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Nurses Deliver Hospital Care in the Comfort of Patients’ Own Homes

Virtual model enables around-the-clock management of common acute conditions

Patient care at home

An innovative Cleveland Clinic program delivers high-quality, comprehensive acute hospital care with a twist: neither patients nor their providers are physically in the hospital. Launched in 2023, Hospital Care at Home offers qualifying patients the option of receiving virtual, at-home treatment delivered by nurses in Cleveland Clinic’s Integrated Virtual Care (CIViC) Center in Vero Beach, Florida.

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“Acute care can now be delivered in two distinctly different settings: a traditional brick-and-mortar hospital or in patients’ homes,” says Linda Walton, DNP, RN, CENP, Chief Nursing Officer at Cleveland Clinic Indian River Hospital in Vero Beach. “Either way, patients have access to the same expert clinicians and lifesaving treatments.”

Comfort meets efficiency

Although the home-care model isn’t entirely new, it has been growing since the COVID-19 pandemic, when Medicare began loosening its regulations and provided a waiver that enabled hospitals to deliver virtual acute care.

Common conditions that can be treated this way include sepsis, decompensated chronic heart failure and COVID-19 pneumonia. Cleveland Clinic contracts with third-party clinicians who visit patients’ homes to perform tasks like setting up intravenous lines, giving medications and assessing patients’ lung sounds — all while remaining in virtual contact with clinical staff at CIViC.

Both patients and nurses love the benefits virtual care provides, says Program Manager Danielle Crow, MSN, RN. “Patients are sleeping in their own beds and are happy to be at home, which has resulted in amazing patient experience scores.”

The at-home model is a welcome change for many nurses who are accustomed to working on hospital units where “they’re moving from room to room to complete task after task,” says Crow. “By working virtually, nurses have the space they need to focus on their patients’ care. This approach really allows us to use our minds and tap into the heart and soul of nursing.”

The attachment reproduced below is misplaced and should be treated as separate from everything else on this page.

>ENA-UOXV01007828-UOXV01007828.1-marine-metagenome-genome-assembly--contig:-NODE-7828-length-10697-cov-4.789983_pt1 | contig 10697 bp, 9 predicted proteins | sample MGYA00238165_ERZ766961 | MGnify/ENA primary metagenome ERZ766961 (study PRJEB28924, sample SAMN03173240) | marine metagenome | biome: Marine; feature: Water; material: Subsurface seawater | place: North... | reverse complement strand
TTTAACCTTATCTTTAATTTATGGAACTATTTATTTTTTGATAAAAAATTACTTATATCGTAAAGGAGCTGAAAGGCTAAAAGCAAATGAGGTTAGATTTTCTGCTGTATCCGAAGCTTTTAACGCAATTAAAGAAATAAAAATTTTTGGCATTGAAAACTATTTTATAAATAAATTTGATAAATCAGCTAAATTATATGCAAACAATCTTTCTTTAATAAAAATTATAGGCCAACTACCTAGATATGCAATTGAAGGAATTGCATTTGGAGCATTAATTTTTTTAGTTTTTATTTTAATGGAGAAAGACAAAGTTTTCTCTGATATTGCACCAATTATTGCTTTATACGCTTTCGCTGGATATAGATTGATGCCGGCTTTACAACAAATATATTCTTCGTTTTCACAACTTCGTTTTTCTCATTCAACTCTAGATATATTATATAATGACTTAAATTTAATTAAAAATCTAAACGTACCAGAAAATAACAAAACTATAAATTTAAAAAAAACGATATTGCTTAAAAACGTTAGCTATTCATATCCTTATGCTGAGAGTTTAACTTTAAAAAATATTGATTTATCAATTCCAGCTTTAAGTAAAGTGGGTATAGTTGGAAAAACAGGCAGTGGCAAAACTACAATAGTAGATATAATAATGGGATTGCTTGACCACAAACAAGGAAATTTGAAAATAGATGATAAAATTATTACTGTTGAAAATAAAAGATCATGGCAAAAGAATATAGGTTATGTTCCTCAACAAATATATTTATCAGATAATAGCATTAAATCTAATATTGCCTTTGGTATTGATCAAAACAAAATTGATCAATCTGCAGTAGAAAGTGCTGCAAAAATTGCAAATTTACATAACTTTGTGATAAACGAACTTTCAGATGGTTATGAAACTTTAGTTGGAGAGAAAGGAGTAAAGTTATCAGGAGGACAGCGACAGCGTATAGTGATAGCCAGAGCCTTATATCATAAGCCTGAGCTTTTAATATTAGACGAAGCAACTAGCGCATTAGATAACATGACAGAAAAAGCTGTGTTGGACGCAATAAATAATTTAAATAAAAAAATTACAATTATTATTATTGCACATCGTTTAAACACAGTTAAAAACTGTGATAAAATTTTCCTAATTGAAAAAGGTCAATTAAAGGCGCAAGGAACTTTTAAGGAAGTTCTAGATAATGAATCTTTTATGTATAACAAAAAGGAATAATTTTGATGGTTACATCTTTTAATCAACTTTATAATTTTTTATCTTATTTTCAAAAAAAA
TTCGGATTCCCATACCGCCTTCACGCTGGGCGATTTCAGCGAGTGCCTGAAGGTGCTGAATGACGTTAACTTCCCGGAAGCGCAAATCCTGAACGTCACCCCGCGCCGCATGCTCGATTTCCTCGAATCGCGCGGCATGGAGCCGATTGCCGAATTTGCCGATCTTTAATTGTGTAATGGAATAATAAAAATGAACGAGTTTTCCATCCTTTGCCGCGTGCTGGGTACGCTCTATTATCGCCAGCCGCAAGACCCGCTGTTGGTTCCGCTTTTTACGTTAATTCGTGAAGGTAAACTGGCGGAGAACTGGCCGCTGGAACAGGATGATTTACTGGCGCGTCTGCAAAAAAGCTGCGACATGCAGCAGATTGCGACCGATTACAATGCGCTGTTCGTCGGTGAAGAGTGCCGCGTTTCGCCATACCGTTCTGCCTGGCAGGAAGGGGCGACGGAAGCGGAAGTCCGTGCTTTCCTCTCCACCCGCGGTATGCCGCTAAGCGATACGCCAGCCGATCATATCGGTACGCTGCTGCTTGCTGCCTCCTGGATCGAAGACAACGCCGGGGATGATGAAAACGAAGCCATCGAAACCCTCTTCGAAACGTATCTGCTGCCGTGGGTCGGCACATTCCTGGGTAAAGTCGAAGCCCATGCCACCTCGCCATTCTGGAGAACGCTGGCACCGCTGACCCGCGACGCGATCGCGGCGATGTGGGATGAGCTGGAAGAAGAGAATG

Walton adds, “The program allows nurses to work at the top of their license. It also provides a great opportunity for exceptionally experienced nurses who are physically unable to tolerate the rigors of hospital work to be productive caregivers.”

Meeting patient needs

About two-thirds of patients in the program come directly from the emergency department; other eligible patients are initially admitted to a participating hospital and then transition to at-home care.

Initially reserved for patients who live within a 30-mile radius of Indian River Hospital, the program has now expanded to four additional Cleveland Clinic locations: Tradition Hospital, Martin North Hospital, Martin South Hospital and Martin Health at St. Lucie West.

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Program leaders aim to make at-home care available through all five Cleveland Clinic Florida hospitals. Since 2023, more than 600 patients have been enrolled in the program (approximately 10 per day). The average length of stay is four days, and patients are typically visited twice per day by an at-home provider.

The program is currently staffed by 10 full-time nurses, and seven more are in training. The nurse-to-patient ratio is 1-to-5 — the same ratio seen on most non-ICU hospital floors. In addition, CIViC also staffs a physician hospitalist and pharmacist.

Unique benefits

Those unfamiliar with acute at-home treatment often assume that the virtual model gives caregivers fewer opportunities to interact with their patients, but Crow believes the opposite is true. “Many of our nurses have found that the connections they form with their patients are actually deeper,” she says. “We see our patients’ homes and meet their pets and family members, so there’s an intimacy to our interactions that can’t be replicated in a hospital setting.”

Indeed, that closeness was among the features that attracted Christina Clark, RN, to the program. After a decade working in different hospital units, she says, “The idea of taking care of patients in their own home — the environment where they’re most at ease — was very appealing to me. It’s a pleasure to help patients manage their health at home with the benefit of a robust support system.”

When in their own surroundings, patients are often more willing to follow and participate in their plan of care, adds Clark. “I’ve found that patients are more eager to participate in their care when they have access to their creature comforts and family members. Chores like using an incentive spirometer don’t seem as intimidating when you’re recuperating in your own bed,” she says.

By remaining at home, patients are also able to avoid hospital-acquired
infections, which can have dire consequences for those with weakened immune systems. “Although you may do everything possible to protect vulnerable patients from pathogens, infections remain a serious threat in the hospital setting,” says Crow. “But at home, there’s no such thing as a hospital-acquired infection. It’s a great relief to everyone involved.”

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